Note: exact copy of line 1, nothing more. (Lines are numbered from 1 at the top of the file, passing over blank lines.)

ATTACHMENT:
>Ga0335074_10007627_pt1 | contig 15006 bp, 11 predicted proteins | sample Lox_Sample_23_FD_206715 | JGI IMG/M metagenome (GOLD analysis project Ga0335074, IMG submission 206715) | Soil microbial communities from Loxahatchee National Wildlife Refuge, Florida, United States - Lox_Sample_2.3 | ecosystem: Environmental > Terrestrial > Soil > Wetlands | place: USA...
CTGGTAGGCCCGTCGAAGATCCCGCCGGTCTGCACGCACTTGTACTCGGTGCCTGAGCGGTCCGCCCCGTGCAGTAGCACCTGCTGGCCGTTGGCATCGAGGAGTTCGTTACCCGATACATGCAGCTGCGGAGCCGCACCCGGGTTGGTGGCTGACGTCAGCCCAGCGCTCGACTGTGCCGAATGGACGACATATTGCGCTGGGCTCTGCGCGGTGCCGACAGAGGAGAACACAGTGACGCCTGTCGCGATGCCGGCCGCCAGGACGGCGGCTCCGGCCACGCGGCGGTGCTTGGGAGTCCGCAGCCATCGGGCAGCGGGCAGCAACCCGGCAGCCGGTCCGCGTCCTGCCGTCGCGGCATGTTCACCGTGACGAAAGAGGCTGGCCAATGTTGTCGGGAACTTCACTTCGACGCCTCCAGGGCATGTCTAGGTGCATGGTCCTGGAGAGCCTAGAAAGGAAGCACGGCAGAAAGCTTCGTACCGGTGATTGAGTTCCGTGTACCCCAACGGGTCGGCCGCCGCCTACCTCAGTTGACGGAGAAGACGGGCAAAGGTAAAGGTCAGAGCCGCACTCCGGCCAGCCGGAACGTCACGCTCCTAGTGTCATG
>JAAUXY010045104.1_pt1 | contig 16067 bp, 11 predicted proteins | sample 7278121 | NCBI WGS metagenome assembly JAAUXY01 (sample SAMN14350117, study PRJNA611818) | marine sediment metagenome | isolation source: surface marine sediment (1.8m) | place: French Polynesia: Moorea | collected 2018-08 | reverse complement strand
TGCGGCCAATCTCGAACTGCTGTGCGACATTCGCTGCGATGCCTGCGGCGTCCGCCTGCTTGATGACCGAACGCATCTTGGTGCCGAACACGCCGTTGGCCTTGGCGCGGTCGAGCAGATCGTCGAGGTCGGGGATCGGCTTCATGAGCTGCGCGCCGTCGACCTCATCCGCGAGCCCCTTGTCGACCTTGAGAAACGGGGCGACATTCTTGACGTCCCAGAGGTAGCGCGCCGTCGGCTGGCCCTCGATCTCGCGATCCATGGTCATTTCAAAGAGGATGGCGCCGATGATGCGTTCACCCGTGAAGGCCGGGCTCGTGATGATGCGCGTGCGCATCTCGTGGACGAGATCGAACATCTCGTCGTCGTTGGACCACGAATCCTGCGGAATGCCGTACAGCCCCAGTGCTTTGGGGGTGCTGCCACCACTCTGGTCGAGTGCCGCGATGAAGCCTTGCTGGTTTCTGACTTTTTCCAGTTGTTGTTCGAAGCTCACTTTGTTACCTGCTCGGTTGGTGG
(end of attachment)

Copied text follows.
>Ga0335074_10007627_pt1 | contig 15006 bp, 11 predicted proteins | sample Lox_Sample_23_FD_206715 | JGI IMG/M metagenome (GOLD analysis project Ga0335074, IMG submission 206715) | Soil microbial communities from Loxahatchee National Wildlife Refuge, Florida, United States - Lox_Sample_2.3 | ecosystem: Environmental > Terrestrial > Soil > Wetlands | place: USA...